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1998 Technology Diary

  September 1998  

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Your author was away from September 11-13.


Thursday, September 10  

If large parts of Kenneth Starr's report to the American Congress are made public tomorrow, the presidency isn't the only thing that could come crashing down. The public's hunger for sexy details about the Monica Lewinsky scandal also could max out Congress' Web sites, and even bog down the entire Net. Click for full story.

Following years of hype, store shelves are finally stocked with digital TV sets, which have been widely touted as the single greatest technical innovation in television since the color picture tube. But what, exactly, is digital TV and is it worth its steep price? Everything you want to know about DTV.

After two days of "he said, she said" testimony, it is now up to U.S. District Court Judge Ronald Whyte to help shape Java's future. In a two-and-a-half-hour closed door hearing in federal court today, lawyers for Microsoft Corp. and Sun Microsystems Inc. argued the merits of their case, pulling heavily from sealed documents and referencing testimony by the two companies' executives about conversations leading up to the signing of the Java licensing contract as well as the events that then led the two to face off in court. Details here.

Thought for the day: "Death is more universal than life; everyone dies but not everyone lives." - A. Sachs



Wednesday, September 9  

Microsoft said today it subpoenaed its chief competitors, including Netscape Communications, Sun Microsystems, and IBM, seeking details meant to ward off allegations in its antitrust case. The move marks the latest example of Microsoft turning the tables on its rivals, who have provided legal and political support to antitrust prosecutors. Click here for full story.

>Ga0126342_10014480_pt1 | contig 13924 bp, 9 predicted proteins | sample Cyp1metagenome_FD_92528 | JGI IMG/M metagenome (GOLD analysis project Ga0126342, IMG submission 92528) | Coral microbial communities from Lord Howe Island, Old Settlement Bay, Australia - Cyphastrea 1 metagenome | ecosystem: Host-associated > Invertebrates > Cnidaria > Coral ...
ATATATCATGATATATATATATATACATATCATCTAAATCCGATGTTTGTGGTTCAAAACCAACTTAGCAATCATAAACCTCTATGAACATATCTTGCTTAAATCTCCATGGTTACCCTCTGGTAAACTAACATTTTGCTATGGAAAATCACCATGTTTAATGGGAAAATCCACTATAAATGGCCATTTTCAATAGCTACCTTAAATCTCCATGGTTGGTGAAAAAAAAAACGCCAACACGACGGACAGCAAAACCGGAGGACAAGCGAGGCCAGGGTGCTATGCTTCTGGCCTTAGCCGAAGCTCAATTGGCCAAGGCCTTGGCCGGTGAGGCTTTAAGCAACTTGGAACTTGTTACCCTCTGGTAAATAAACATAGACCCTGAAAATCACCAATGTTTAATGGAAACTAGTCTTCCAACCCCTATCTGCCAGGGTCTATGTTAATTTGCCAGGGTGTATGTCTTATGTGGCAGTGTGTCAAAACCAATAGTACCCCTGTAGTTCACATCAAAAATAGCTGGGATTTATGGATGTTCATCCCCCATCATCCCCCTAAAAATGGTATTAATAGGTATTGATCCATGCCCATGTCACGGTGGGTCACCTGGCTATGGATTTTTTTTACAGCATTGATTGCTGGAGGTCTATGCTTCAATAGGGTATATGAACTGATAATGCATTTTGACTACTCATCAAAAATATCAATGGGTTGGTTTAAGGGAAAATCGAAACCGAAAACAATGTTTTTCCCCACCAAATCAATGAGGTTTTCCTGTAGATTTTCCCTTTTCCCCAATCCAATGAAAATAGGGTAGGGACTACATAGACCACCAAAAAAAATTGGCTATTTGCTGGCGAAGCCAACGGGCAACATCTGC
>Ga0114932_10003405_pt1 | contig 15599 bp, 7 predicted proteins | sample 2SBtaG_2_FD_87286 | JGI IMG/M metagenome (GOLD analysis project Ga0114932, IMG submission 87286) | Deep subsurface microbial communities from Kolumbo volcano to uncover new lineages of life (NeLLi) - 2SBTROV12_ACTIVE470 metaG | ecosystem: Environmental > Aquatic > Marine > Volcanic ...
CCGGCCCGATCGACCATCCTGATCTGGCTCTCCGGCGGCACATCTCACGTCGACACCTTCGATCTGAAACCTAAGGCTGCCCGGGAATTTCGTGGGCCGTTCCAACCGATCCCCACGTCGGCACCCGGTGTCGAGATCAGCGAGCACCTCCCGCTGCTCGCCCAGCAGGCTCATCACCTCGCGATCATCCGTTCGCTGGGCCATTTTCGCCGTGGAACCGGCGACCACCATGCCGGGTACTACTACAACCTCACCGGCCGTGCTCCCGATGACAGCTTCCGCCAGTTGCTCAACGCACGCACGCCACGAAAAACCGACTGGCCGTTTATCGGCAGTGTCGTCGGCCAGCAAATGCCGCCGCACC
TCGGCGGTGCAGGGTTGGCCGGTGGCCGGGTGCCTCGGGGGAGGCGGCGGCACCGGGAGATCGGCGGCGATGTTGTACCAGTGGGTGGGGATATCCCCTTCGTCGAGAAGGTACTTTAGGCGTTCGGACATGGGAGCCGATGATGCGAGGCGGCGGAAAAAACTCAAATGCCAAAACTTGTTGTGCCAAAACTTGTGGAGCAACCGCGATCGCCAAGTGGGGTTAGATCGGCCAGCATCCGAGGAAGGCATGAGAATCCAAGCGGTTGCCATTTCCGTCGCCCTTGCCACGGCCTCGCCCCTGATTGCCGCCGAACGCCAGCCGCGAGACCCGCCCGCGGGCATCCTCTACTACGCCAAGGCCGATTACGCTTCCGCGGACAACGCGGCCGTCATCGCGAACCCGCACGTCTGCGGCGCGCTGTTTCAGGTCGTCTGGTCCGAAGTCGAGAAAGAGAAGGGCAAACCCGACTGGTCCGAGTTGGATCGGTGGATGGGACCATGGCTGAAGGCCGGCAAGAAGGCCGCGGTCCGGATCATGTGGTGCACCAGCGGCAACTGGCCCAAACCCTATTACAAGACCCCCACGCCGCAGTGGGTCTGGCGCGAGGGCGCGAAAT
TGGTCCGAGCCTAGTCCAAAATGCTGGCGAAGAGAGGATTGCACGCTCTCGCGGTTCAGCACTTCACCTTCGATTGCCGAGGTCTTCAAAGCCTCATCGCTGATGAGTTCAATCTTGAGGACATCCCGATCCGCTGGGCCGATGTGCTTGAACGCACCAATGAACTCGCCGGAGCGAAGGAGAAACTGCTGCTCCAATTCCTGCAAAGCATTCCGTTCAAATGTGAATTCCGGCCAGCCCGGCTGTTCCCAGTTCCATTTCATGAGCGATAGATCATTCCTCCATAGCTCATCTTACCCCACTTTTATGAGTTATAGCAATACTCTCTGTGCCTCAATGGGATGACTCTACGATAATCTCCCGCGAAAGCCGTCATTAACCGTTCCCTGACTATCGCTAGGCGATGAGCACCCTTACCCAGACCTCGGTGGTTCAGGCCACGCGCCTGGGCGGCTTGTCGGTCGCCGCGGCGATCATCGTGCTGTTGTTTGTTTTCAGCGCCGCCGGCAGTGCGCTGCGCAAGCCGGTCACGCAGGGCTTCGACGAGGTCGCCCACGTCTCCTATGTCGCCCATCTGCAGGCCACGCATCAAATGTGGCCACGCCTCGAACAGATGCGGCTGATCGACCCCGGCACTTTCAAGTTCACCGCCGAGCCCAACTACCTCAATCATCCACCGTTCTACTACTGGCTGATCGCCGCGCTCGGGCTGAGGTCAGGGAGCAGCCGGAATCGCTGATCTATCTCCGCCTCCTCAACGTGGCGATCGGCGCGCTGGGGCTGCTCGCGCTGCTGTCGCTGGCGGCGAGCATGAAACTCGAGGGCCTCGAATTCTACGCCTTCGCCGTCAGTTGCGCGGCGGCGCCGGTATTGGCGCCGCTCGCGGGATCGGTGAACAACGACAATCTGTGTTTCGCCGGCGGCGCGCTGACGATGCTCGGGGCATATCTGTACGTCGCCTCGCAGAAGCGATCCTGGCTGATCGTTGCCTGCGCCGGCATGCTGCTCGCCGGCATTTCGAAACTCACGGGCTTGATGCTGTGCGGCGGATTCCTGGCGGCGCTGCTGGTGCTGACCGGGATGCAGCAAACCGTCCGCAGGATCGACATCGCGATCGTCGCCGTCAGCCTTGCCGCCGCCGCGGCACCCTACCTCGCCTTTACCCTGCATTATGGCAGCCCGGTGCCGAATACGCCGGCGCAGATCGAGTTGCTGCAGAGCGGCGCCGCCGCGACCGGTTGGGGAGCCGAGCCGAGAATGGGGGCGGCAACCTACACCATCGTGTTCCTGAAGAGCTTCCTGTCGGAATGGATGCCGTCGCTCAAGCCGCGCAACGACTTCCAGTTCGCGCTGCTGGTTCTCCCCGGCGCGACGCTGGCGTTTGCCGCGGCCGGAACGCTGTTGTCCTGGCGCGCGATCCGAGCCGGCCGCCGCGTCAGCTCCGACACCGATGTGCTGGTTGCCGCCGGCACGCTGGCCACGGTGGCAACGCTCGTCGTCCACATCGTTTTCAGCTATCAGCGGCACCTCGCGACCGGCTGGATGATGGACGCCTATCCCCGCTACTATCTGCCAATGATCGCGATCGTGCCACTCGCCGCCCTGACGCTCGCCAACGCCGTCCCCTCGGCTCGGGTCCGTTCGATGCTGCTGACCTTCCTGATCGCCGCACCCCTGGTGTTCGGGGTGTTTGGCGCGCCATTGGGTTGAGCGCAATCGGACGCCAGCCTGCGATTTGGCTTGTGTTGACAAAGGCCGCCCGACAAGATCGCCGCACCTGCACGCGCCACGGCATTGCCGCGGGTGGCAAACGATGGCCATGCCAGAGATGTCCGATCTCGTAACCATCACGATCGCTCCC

The creator of Sun Microsystems' Java programming language testified today that he was "appalled" when he learned that Microsoft had unilaterally written extensions to the language outside the normal process for doing so.
More info here.

Industry observers were unanimously impressed with IBM's 1-inch disk drive -- only 5.5 millimeters tall -- to be unveiled next summer by the company's Storage Systems Division. But most were uncertain of when the targeted portable markets for this type of product will take off. Details here.

Thought for the day: "Do you want to trace your family tree? - Run for public office." - Patricia Vance



Monday, September 7  

1998 on the Web

Microsoft Chairman Bill Gates said today that IBM and Sun Microsystems were likely to provide the toughest competition for the software giant in the future. Learn more here.

While Sammy Sosa and Mark McGwire continue their assault on Roger Maris' home run mark, Ernie Roth is already breaking single-season records of another kind. Roth, who oversees the Chicago Cubs' home page on the Internet, says that surging fan interest in the fortunes of the two sluggers has already been a grand slam for Web traffic. More here.

Are we kissing SCSI and ADB good-bye? Find out why the nifty Universal Serial Bus promises to become universal on the Mac more quickly than you thought. Click for full story.

How much memory does your personal computer have?

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Thought for the day: "A common mistake that people make when trying to design something completely foolproof is to underestimate the ingenuity of complete fools." - Douglas Adams


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